In this paper I have brought together ideas from many fields from which I have developed my own technique, theory and philosophy of dialogue. I have added to Starhawk's (1990) model of group leadership the concept of circles of engagement: malice & indifference, willingness and alignment. To Keirsey's (1989) model of temperaments, I added a fifth temperament, the Alchemist. For Isaacs' (1999a & 1999b) models, I surfaced the fifth practice of cultivation and added a fifth principle of transformation, of change. I brought together the ideas in a dialogue of thought from which they have been transformed and from which my own new theory and model has emerged. This new theory has already been useful to me as a practitioner of dialogue and as a designer of soft-system engagements and I look forward to further opportunity for praxis.
The fifth practice is cultivation, and the principle that informs this practice is the principle of change, of transformation. On an intra-personal level, this is personal mastery. On an inter-personal level, this is coaching and transformative leadership. On a group level, this is the cultivation of all five practices of dialogic leadership to elicit the emergence of all five principles. It is the practice of dialogue to embody these principles by working to help others work toward embodying these principles and practices in themselves.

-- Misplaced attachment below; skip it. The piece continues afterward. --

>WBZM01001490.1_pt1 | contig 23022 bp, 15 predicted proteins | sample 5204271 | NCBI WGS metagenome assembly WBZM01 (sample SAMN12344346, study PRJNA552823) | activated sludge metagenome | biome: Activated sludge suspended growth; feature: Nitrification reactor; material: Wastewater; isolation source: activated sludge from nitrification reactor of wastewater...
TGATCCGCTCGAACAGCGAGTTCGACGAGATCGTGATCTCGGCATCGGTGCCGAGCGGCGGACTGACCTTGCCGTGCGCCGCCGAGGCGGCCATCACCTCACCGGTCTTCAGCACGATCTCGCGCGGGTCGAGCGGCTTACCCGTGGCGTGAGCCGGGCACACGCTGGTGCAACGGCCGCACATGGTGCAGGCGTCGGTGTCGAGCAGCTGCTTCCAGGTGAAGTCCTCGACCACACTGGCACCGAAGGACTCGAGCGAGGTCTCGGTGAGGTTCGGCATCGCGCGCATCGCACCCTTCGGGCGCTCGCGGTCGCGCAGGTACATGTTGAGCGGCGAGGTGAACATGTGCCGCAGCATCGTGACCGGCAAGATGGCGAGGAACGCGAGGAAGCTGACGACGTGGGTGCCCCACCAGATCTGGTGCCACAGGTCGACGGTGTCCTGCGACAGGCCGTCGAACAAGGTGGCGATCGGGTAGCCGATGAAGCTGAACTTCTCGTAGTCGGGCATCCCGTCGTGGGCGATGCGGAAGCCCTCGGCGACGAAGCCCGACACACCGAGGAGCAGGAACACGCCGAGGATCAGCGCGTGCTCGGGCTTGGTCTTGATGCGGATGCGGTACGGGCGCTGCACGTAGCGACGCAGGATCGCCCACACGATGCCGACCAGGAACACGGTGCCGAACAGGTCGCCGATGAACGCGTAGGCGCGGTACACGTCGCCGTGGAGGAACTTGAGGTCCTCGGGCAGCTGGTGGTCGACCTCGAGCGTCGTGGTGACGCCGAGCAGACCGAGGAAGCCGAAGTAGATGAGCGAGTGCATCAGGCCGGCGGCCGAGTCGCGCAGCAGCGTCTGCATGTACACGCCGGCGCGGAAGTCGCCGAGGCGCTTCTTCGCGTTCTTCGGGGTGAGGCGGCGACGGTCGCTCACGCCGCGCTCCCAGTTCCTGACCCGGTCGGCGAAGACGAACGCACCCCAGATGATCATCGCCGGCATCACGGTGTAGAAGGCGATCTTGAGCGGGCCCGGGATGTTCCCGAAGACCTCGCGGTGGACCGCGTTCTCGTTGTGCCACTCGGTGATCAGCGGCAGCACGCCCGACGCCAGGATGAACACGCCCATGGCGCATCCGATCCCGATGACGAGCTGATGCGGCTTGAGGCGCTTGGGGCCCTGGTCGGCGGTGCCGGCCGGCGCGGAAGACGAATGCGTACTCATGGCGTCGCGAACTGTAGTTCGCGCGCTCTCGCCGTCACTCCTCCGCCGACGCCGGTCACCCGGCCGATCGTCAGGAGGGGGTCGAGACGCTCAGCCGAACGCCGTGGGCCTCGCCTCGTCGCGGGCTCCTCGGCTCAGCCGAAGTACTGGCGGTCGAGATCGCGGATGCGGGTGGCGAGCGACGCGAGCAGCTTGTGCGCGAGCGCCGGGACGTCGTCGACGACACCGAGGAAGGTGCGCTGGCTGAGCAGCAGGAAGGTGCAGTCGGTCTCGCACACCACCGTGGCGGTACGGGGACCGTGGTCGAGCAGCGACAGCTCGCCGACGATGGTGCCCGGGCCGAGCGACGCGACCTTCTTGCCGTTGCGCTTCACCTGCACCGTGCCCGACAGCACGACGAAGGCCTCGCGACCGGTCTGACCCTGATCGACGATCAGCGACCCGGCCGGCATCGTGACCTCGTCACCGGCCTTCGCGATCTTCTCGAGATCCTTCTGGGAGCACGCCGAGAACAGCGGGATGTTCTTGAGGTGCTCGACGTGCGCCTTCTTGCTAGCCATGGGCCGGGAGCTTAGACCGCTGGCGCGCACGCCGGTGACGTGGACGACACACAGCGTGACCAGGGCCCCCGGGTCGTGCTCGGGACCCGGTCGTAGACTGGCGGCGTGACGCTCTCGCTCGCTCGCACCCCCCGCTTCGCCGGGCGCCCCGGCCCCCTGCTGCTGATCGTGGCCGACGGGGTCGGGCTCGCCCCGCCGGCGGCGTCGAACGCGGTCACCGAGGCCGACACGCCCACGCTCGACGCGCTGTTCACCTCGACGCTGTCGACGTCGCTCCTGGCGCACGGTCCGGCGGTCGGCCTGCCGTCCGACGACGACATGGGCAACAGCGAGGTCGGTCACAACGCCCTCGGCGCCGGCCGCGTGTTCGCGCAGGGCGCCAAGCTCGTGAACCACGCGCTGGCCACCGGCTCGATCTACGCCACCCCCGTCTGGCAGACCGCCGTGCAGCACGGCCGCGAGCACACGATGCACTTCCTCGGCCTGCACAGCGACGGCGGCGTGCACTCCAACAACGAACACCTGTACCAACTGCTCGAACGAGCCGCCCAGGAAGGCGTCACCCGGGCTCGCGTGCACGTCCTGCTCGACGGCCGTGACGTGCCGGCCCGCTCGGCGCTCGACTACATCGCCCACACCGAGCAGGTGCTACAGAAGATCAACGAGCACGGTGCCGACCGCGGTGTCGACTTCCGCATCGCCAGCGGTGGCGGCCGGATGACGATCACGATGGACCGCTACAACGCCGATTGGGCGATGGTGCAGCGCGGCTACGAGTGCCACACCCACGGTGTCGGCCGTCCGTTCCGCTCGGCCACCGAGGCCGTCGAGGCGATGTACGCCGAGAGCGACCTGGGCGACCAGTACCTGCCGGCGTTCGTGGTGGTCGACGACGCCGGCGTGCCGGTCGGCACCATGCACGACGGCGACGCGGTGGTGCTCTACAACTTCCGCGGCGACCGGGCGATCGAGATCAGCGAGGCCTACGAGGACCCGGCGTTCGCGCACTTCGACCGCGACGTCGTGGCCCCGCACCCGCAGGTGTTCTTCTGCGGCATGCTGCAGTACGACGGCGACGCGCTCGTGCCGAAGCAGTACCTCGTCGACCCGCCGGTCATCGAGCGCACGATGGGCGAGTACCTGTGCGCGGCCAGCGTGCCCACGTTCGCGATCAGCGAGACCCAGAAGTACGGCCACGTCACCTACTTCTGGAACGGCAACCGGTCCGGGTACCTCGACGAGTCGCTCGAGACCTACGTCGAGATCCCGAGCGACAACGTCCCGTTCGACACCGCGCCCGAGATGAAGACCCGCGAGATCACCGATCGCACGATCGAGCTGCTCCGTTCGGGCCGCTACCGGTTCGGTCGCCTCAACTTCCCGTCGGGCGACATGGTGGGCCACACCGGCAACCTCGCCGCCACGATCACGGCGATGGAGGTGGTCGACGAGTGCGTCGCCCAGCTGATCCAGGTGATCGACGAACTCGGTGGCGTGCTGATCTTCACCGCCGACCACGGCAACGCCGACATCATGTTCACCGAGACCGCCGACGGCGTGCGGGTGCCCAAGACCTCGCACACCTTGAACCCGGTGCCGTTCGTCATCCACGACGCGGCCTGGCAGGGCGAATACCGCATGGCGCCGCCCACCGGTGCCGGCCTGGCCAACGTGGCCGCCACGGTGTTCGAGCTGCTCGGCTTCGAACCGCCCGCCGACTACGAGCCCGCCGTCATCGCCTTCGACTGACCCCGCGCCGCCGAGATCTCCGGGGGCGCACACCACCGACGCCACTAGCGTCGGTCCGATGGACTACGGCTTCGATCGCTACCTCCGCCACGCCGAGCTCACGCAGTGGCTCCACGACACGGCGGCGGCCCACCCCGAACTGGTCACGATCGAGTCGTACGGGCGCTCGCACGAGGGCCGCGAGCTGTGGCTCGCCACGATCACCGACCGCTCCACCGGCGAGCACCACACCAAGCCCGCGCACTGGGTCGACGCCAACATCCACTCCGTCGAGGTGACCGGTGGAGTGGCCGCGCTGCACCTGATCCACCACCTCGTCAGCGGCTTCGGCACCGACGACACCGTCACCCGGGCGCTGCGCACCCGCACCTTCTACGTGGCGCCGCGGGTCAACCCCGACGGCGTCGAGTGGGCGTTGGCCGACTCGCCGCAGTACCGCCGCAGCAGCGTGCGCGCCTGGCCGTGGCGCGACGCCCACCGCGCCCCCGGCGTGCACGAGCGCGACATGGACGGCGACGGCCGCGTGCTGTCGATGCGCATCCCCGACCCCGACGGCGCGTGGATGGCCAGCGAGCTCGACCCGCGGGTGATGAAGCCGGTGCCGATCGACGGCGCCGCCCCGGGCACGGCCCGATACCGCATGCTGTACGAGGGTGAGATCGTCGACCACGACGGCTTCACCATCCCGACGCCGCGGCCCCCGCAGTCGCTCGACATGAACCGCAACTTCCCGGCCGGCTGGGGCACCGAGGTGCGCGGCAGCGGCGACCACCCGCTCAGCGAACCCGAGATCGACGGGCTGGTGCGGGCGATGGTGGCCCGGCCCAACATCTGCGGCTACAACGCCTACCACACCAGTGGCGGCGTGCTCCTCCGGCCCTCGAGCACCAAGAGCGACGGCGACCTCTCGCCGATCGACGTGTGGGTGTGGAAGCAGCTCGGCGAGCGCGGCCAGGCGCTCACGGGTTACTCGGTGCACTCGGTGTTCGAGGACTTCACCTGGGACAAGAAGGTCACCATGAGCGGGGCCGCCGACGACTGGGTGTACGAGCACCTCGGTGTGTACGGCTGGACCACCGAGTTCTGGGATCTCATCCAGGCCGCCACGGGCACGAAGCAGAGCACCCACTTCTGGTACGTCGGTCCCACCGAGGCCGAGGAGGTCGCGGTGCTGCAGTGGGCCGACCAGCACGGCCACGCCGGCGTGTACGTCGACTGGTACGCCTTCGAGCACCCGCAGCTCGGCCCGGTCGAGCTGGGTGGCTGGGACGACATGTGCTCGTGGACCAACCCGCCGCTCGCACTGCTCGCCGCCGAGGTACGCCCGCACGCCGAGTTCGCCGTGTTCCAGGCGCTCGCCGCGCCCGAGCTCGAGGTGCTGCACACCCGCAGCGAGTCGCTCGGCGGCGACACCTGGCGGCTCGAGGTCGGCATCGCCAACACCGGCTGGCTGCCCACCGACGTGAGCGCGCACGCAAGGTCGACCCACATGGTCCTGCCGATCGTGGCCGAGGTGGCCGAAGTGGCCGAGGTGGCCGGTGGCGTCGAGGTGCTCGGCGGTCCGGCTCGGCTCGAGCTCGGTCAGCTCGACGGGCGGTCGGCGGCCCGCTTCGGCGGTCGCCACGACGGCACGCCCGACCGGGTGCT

In the beginning of this project I was guided by an overall question of how to cross thresholds of difference to meet with inimical others. I believe that meeting the inimical other is made possible through the practice of dialogue. This practice is for the purpose of human growth on a collective level, and to transform the self, others and the world. This dialogic practice of personal mastery, transformative leadership and dedication to the transformation of the world is a way to create peace in the world, our relationships and in our selves.
Posted by John Bell on December 10, 2006
Tags: The Fifth Principle of Dialogue